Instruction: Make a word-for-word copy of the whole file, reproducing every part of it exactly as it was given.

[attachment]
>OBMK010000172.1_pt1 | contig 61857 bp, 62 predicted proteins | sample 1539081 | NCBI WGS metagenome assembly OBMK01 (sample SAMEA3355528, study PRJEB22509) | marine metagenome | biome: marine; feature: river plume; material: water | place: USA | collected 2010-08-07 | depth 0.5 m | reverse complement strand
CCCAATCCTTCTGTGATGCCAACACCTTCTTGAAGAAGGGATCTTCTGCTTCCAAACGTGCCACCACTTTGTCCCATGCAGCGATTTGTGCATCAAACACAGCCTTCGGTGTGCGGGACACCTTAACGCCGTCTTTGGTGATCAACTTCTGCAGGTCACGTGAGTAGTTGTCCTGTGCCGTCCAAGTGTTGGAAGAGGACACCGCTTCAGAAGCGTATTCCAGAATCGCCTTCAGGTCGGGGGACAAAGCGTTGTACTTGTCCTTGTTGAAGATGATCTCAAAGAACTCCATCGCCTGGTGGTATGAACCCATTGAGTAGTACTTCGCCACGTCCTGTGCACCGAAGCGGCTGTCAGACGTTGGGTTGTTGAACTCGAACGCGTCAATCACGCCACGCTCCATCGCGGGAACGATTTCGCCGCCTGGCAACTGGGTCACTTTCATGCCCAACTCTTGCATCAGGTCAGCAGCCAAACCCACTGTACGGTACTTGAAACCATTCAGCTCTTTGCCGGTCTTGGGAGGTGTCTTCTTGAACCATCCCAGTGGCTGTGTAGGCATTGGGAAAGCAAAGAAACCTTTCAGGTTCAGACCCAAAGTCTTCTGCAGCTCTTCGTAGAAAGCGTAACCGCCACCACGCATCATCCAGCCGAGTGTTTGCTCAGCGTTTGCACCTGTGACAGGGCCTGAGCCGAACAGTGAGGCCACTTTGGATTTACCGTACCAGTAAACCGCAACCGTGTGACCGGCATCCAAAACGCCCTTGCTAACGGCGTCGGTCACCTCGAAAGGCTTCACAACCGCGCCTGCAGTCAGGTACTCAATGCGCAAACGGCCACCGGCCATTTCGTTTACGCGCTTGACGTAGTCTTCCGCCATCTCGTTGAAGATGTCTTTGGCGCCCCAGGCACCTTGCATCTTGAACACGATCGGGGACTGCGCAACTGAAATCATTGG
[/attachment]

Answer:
>OBMK010000172.1_pt1 | contig 61857 bp, 62 predicted proteins | sample 1539081 | NCBI WGS metagenome assembly OBMK01 (sample SAMEA3355528, study PRJEB22509) | marine metagenome | biome: marine; feature: river plume; material: water | place: USA | collected 2010-08-07 | depth 0.5 m | reverse complement strand
CCCAATCCTTCTGTGATGCCAACACCTTCTTGAAGAAGGGATCTTCTGCTTCCAAACGTGCCACCACTTTGTCCCATGCAGCGATTTGTGCATCAAACACAGCCTTCGGTGTGCGGGACACCTTAACGCCGTCTTTGGTGATCAACTTCTGCAGGTCACGTGAGTAGTTGTCCTGTGCCGTCCAAGTGTTGGAAGAGGACACCGCTTCAGAAGCGTATTCCAGAATCGCCTTCAGGTCGGGGGACAAAGCGTTGTACTTGTCCTTGTTGAAGATGATCTCAAAGAACTCCATCGCCTGGTGGTATGAACCCATTGAGTAGTACTTCGCCACGTCCTGTGCACCGAAGCGGCTGTCAGACGTTGGGTTGTTGAACTCGAACGCGTCAATCACGCCACGCTCCATCGCGGGAACGATTTCGCCGCCTGGCAACTGGGTCACTTTCATGCCCAACTCTTGCATCAGGTCAGCAGCCAAACCCACTGTACGGTACTTGAAACCATTCAGCTCTTTGCCGGTCTTGGGAGGTGTCTTCTTGAACCATCCCAGTGGCTGTGTAGGCATTGGGAAAGCAAAGAAACCTTTCAGGTTCAGACCCAAAGTCTTCTGCAGCTCTTCGTAGAAAGCGTAACCGCCACCACGCATCATCCAGCCGAGTGTTTGCTCAGCGTTTGCACCTGTGACAGGGCCTGAGCCGAACAGTGAGGCCACTTTGGATTTACCGTACCAGTAAACCGCAACCGTGTGACCGGCATCCAAAACGCCCTTGCTAACGGCGTCGGTCACCTCGAAAGGCTTCACAACCGCGCCTGCAGTCAGGTACTCAATGCGCAAACGGCCACCGGCCATTTCGTTTACGCGCTTGACGTAGTCTTCCGCCATCTCGTTGAAGATGTCTTTGGCGCCCCAGGCACCTTGCATCTTGAACACGATCGGGGACTGCGCAACTGAAATCATTGG